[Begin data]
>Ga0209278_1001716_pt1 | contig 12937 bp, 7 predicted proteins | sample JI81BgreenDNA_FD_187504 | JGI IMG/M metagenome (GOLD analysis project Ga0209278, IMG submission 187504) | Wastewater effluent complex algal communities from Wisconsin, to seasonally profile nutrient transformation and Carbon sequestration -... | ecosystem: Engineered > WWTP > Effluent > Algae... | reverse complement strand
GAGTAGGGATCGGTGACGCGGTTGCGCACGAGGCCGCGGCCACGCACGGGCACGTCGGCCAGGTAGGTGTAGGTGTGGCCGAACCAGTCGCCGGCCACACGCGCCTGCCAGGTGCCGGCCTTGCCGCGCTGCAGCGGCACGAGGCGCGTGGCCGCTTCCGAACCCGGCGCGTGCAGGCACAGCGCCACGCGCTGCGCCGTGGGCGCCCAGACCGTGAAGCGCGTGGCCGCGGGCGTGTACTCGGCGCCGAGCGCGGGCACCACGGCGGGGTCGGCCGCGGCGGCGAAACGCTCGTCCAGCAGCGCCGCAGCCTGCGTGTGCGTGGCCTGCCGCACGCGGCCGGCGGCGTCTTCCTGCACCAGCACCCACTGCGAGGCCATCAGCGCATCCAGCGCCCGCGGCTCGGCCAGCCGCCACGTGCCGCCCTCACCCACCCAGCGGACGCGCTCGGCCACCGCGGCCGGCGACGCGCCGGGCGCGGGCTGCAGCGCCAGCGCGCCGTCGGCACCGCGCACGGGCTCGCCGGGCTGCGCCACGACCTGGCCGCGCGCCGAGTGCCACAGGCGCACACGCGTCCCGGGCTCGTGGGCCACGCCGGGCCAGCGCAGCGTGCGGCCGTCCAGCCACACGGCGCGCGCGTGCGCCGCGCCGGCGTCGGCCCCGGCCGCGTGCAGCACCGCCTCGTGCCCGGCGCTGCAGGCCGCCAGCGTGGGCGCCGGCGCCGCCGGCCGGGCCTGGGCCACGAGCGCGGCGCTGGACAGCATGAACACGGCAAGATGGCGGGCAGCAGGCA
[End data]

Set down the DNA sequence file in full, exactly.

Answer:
>Ga0209278_1001716_pt1 | contig 12937 bp, 7 predicted proteins | sample JI81BgreenDNA_FD_187504 | JGI IMG/M metagenome (GOLD analysis project Ga0209278, IMG submission 187504) | Wastewater effluent complex algal communities from Wisconsin, to seasonally profile nutrient transformation and Carbon sequestration -... | ecosystem: Engineered > WWTP > Effluent > Algae... | reverse complement strand
GAGTAGGGATCGGTGACGCGGTTGCGCACGAGGCCGCGGCCACGCACGGGCACGTCGGCCAGGTAGGTGTAGGTGTGGCCGAACCAGTCGCCGGCCACACGCGCCTGCCAGGTGCCGGCCTTGCCGCGCTGCAGCGGCACGAGGCGCGTGGCCGCTTCCGAACCCGGCGCGTGCAGGCACAGCGCCACGCGCTGCGCCGTGGGCGCCCAGACCGTGAAGCGCGTGGCCGCGGGCGTGTACTCGGCGCCGAGCGCGGGCACCACGGCGGGGTCGGCCGCGGCGGCGAAACGCTCGTCCAGCAGCGCCGCAGCCTGCGTGTGCGTGGCCTGCCGCACGCGGCCGGCGGCGTCTTCCTGCACCAGCACCCACTGCGAGGCCATCAGCGCATCCAGCGCCCGCGGCTCGGCCAGCCGCCACGTGCCGCCCTCACCCACCCAGCGGACGCGCTCGGCCACCGCGGCCGGCGACGCGCCGGGCGCGGGCTGCAGCGCCAGCGCGCCGTCGGCACCGCGCACGGGCTCGCCGGGCTGCGCCACGACCTGGCCGCGCGCCGAGTGCCACAGGCGCACACGCGTCCCGGGCTCGTGGGCCACGCCGGGCCAGCGCAGCGTGCGGCCGTCCAGCCACACGGCGCGCGCGTGCGCCGCGCCGGCGTCGGCCCCGGCCGCGTGCAGCACCGCCTCGTGCCCGGCGCTGCAGGCCGCCAGCGTGGGCGCCGGCGCCGCCGGCCGGGCCTGGGCCACGAGCGCGGCGCTGGACAGCATGAACACGGCAAGATGGCGGGCAGCAGGCA